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Linux 6.0 Adding Run-Time Verification For Running On Safety Critical Systems

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  • Linux 6.0 Adding Run-Time Verification For Running On Safety Critical Systems

    Phoronix: Linux 6.0 Adding Run-Time Verification For Running On Safety Critical Systems

    Another big ticket feature has made it for the Linux 6.0 kernel: the Runtime Verification infrastructure for running Linux on safety-critical systems...

    https://www.phoronix.com/news/Linux-...e-Verification

  • #2
    Linux is becoming increasingly used within safety critical systems.
    Which cannot be said about Windows.

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    • #3
      I figure that this is equal parts useful just for security against hacking and the like in important infrastructure systems etc - things like power plants or hospitals.
      But I imagine that it'd be just as useful for hardware that's running in very exotic environments, being able to detect execution errors due to stellar radiation for example.

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      • #4
        I have not investigated further, but at a glance I'd bet this is a fruit of AGL - Automotive Grade Linux and similar initiatives:
        https://www.automotivelinux.org/

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        • #5
          Wait a minute!

          With this, and if PREEMPT_RT lands in time, Linux 6.0 will have the option to become a verifiable hard real-time OS, right?

          If true, I'd like to hear the opinions of the usual suspects around here who loved to claim that Linux could never get successfully transformed into a trustworthy RTOS!

          You peers very well know who you are...

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          • #6
            Originally posted by Linuxxx View Post
            Wait a minute!

            With this, and if PREEMPT_RT lands in time, Linux 6.0 will have the option to become a verifiable hard real-time OS, right?
            I don't know enough to comment in any depth, but I'd caution against throwing around such terminology without knowing precisely what it means or what the PREEMPT_RT patchset actually accomplishes. It's really these details that matter, not what label you slap on it.

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            • #7
              Originally posted by coder View Post
              I don't know enough to comment in any depth, but I'd caution against throwing around such terminology without knowing precisely what it means or what the PREEMPT_RT patchset actually accomplishes. It's really these details that matter, not what label you slap on it.
              If it is really meant to run Linux on safety-critical systems, doesn't this then also automatically imply a hard real-time OS as a requirement?

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              • #8
                Originally posted by Linuxxx View Post
                With this, and if PREEMPT_RT lands in time, Linux 6.0 will have the option to become a verifiable hard real-time OS, right?

                If true, I'd like to hear the opinions of the usual suspects around here who loved to claim that Linux could never get successfully transformed into a trustworthy RTOS!
                This is a lot more complex.

                Originally posted by coder View Post
                I don't know enough to comment in any depth, but I'd caution against throwing around such terminology without knowing precisely what it means or what the PREEMPT_RT patchset actually accomplishes. It's really these details that matter, not what label you slap on it.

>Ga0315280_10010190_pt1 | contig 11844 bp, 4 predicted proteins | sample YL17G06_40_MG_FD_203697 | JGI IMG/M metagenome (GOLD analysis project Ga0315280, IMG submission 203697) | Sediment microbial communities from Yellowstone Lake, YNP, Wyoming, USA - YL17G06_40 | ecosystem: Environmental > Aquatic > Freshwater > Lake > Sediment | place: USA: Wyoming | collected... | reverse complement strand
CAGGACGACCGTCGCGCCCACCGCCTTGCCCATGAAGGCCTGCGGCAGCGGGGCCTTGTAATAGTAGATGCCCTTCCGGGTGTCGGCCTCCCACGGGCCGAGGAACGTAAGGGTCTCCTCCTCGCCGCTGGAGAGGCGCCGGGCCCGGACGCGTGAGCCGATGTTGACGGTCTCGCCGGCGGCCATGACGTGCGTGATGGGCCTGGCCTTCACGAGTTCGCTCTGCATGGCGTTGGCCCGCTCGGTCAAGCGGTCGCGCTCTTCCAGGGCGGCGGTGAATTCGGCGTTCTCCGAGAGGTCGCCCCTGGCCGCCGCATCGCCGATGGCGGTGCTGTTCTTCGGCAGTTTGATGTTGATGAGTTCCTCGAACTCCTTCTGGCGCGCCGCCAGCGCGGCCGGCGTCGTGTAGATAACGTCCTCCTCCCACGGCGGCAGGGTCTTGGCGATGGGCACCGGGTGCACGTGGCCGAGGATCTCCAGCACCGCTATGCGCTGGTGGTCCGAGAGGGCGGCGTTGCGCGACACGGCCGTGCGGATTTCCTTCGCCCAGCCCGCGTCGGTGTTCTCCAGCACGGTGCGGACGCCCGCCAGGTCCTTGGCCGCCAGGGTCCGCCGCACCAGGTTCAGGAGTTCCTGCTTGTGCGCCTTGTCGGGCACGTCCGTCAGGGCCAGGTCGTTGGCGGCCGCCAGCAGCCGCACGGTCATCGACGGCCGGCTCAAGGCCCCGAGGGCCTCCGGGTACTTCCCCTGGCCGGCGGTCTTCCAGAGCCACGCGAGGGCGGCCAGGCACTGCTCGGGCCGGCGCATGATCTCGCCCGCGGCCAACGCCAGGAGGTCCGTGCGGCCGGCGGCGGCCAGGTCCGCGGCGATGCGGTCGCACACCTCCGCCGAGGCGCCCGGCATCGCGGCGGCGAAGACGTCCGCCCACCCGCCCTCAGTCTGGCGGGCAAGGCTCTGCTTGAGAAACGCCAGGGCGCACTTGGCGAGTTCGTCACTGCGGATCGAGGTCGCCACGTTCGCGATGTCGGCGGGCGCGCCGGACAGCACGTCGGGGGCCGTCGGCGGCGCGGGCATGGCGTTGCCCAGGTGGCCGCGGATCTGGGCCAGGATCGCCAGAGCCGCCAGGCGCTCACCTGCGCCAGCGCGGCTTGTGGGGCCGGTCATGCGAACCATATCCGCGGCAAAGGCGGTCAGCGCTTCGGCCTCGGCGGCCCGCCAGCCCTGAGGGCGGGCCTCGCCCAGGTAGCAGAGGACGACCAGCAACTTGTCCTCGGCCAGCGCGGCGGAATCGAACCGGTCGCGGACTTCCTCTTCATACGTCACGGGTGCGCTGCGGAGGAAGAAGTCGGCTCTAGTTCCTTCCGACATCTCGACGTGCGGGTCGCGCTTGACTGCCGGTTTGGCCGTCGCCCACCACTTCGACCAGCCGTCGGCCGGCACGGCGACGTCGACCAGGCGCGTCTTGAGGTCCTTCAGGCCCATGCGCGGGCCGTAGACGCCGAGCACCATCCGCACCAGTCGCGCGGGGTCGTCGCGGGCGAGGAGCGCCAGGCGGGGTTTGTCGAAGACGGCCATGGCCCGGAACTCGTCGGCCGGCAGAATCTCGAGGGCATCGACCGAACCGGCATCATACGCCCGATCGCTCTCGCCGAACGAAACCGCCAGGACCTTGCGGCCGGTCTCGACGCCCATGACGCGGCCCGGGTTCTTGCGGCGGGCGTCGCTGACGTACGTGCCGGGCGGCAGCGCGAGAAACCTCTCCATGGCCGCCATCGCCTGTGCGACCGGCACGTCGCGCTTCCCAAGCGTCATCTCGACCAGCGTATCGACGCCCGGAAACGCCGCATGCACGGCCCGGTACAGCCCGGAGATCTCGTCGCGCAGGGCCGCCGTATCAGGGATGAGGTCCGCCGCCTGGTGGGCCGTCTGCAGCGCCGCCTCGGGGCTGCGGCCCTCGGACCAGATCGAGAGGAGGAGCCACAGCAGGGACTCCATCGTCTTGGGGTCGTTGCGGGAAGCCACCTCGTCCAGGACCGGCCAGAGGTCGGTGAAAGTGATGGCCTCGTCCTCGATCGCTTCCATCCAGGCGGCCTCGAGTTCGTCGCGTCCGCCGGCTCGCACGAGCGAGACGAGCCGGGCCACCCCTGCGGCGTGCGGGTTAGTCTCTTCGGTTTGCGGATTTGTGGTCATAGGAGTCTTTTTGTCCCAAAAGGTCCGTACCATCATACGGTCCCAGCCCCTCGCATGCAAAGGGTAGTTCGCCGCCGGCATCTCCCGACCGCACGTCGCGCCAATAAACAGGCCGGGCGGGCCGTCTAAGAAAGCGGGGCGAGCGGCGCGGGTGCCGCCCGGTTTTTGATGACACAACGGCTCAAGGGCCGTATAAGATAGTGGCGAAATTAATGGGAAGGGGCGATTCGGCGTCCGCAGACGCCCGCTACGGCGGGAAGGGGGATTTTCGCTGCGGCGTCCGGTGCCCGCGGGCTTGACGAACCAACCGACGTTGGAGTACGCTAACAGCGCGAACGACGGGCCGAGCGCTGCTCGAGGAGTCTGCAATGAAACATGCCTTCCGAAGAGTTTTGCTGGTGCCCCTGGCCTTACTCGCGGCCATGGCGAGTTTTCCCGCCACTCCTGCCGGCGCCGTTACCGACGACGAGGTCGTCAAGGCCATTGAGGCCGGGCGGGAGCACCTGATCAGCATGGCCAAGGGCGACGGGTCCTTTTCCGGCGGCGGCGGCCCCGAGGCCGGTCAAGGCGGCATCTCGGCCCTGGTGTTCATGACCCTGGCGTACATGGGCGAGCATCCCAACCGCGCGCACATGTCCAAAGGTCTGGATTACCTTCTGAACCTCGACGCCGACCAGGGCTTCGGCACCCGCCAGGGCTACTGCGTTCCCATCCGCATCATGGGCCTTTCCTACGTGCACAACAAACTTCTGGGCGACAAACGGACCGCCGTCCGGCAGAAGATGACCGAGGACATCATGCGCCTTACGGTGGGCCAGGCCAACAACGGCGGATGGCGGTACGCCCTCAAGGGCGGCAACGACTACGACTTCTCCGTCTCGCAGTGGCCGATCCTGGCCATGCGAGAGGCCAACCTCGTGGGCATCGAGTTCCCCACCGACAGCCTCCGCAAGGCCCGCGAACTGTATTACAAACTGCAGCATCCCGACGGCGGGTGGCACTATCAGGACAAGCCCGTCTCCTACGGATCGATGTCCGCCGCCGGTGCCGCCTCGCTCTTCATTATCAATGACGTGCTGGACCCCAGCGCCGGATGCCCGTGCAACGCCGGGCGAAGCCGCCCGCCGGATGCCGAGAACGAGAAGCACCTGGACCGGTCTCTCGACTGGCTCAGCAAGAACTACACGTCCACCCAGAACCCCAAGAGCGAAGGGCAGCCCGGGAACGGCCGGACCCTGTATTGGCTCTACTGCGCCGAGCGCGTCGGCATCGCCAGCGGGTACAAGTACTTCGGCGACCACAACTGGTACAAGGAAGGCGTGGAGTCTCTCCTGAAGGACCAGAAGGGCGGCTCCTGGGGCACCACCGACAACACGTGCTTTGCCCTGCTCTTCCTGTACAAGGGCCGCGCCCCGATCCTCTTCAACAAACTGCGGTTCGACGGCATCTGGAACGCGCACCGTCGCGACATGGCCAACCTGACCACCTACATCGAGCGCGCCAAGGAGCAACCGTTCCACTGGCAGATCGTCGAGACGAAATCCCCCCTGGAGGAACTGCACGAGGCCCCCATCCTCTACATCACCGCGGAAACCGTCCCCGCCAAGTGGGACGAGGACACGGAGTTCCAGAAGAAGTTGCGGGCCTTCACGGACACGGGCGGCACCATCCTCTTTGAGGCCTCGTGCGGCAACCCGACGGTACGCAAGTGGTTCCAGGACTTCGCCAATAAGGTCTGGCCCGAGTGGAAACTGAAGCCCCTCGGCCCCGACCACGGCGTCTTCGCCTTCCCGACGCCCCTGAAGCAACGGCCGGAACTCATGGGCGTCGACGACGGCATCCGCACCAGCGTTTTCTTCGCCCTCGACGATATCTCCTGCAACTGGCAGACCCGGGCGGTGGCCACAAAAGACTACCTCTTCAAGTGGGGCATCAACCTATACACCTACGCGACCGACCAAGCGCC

https://www.youtube.com/watch?v=BKkX9WASfpI
                There is a nice video on the topic from the developer in PREEMPT_RT patch.

                PREEMPT_RT stated by developer that its real-time. The other RT options in the Linux kernel would be called soft real-time. PREEMPT_RT define of real-time is pure deterministic. This is not your hard real-time. Hard real-time OS does not have to error if a real-time objective is not meet. PREEMPT_RT is designed to raise error in case of determinism not being meet for some reason.

                Yes its a interesting video to say the least even that it getting old. Its interesting because if you measure by the rules of hard real-time being max latency the difference between PREEMPT_RT and the other options that had Linux kernel on top of a microkernel the max latency risk was basically the same yes "Worst Case Execution Time"(WCET) value. Yes that a 2017 video and this has not really changed in all this time.

                Now as in 2017 video shows at the time the average execution latency with PREEMPT_RT is worse for generic application.

                Also interest enough the 2017 video demos that restricting the PREEMPT_RT and using platform only features you can in fact get lower average latency than the other options with the PREEMPT_RT and microkernels. Yes platform only features + PREEMPT_RT can end up giving you a better "Worst Case Execution Time".

                https://etr2021.ensma.fr/files/p-fic...time-linux.pdf
                Yes we still see people doing presentations like this one. Where is PREEMPT_RT with user space using generic code not using platform particular extensions. Also they are not running the test for long enough to in fact find the "Worst Case Execution Time"(WCET). Yes that 2017 video states that you have to run the test for at least 12 hours that what is required to be at SIL2. 30% to 300% worse is claimed the reality is for WCET that not the case its more they have not run the test long enough to see where the Microkernel with Linux kernel design stalls. If you are talking soft real-time performance where absolute determinism is the important instead the average lattency yes the other solutions vs generically source code PREEMPT_RT are generally faster by 30% to 300%.